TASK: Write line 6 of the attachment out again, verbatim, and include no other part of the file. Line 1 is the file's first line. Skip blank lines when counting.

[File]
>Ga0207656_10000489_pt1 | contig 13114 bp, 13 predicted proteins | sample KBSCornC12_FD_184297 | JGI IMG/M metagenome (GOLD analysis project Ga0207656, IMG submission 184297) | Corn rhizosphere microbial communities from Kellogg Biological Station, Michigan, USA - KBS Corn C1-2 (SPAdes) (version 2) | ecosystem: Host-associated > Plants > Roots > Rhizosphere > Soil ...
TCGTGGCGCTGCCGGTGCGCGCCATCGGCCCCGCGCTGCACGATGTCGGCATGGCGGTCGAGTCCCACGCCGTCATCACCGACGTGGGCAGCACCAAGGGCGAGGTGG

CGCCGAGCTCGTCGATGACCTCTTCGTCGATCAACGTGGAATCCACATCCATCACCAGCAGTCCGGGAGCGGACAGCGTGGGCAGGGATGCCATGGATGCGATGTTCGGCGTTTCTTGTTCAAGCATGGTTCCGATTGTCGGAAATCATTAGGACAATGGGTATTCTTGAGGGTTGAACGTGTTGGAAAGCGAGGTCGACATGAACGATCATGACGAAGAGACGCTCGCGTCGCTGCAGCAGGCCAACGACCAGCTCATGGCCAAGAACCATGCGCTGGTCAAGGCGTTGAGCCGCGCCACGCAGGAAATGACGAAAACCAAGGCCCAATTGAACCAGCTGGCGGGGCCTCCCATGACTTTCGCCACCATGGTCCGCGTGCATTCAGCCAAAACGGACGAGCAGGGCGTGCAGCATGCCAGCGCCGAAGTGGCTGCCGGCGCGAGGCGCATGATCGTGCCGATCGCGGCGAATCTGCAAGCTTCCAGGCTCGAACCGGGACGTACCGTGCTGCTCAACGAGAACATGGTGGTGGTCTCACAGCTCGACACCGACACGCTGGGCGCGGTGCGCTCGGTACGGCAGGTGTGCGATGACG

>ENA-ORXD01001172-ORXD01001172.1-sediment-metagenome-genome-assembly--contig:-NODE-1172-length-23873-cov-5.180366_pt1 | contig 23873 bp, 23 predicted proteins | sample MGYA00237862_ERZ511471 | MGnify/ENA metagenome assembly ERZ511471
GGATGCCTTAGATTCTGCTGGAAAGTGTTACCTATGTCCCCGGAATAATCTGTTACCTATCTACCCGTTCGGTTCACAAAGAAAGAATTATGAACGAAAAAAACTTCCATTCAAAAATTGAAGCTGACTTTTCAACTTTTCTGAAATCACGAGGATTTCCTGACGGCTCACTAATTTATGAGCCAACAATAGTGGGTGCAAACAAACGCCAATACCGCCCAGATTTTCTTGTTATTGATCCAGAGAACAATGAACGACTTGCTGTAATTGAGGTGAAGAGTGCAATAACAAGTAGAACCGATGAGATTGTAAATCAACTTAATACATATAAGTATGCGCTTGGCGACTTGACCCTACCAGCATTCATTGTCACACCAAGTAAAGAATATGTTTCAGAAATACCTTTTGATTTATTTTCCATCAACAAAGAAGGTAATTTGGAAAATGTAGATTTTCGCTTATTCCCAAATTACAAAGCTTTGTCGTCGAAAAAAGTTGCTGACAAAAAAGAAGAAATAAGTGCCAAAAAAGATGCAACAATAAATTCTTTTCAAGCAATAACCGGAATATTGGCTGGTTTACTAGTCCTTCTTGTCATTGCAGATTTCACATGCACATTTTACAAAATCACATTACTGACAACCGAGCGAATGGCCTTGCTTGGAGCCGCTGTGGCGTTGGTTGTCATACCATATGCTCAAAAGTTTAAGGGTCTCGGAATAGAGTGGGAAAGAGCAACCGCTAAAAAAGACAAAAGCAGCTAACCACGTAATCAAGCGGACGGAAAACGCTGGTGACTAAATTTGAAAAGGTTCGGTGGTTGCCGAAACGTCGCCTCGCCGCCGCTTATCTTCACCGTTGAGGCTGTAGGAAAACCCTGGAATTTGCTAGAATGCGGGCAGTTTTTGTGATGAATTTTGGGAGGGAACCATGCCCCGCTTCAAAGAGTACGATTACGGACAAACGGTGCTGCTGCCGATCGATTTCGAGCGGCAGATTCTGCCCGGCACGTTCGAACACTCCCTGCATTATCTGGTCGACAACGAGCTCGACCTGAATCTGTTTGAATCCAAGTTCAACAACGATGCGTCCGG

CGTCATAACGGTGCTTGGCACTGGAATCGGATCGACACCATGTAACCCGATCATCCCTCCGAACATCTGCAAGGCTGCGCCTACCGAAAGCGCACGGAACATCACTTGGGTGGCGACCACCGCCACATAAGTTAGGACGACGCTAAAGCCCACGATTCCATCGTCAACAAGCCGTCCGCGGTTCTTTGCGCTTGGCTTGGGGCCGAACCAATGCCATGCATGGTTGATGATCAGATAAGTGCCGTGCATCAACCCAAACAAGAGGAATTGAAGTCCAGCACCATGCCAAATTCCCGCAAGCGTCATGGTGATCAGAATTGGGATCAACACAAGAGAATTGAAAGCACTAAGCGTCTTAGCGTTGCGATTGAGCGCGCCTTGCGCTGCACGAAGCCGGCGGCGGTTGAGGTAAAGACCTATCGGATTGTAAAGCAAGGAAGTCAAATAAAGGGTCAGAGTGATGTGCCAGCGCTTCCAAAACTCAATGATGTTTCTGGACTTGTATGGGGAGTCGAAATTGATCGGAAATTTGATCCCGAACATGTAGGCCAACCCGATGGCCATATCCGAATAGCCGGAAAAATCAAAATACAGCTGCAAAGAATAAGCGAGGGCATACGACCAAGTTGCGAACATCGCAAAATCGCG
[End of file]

CGTCATAACGGTGCTTGGCACTGGAATCGGATCGACACCATGTAACCCGATCATCCCTCCGAACATCTGCAAGGCTGCGCCTACCGAAAGCGCACGGAACATCACTTGGGTGGCGACCACCGCCACATAAGTTAGGACGACGCTAAAGCCCACGATTCCATCGTCAACAAGCCGTCCGCGGTTCTTTGCGCTTGGCTTGGGGCCGAACCAATGCCATGCATGGTTGATGATCAGATAAGTGCCGTGCATCAACCCAAACAAGAGGAATTGAAGTCCAGCACCATGCCAAATTCCCGCAAGCGTCATGGTGATCAGAATTGGGATCAACACAAGAGAATTGAAAGCACTAAGCGTCTTAGCGTTGCGATTGAGCGCGCCTTGCGCTGCACGAAGCCGGCGGCGGTTGAGGTAAAGACCTATCGGATTGTAAAGCAAGGAAGTCAAATAAAGGGTCAGAGTGATGTGCCAGCGCTTCCAAAACTCAATGATGTTTCTGGACTTGTATGGGGAGTCGAAATTGATCGGAAATTTGATCCCGAACATGTAGGCCAACCCGATGGCCATATCCGAATAGCCGGAAAAATCAAAATACAGCTGCAAAGAATAAGCGAGGGCATACGACCAAGTTGCGAACATCGCAAAATCGCG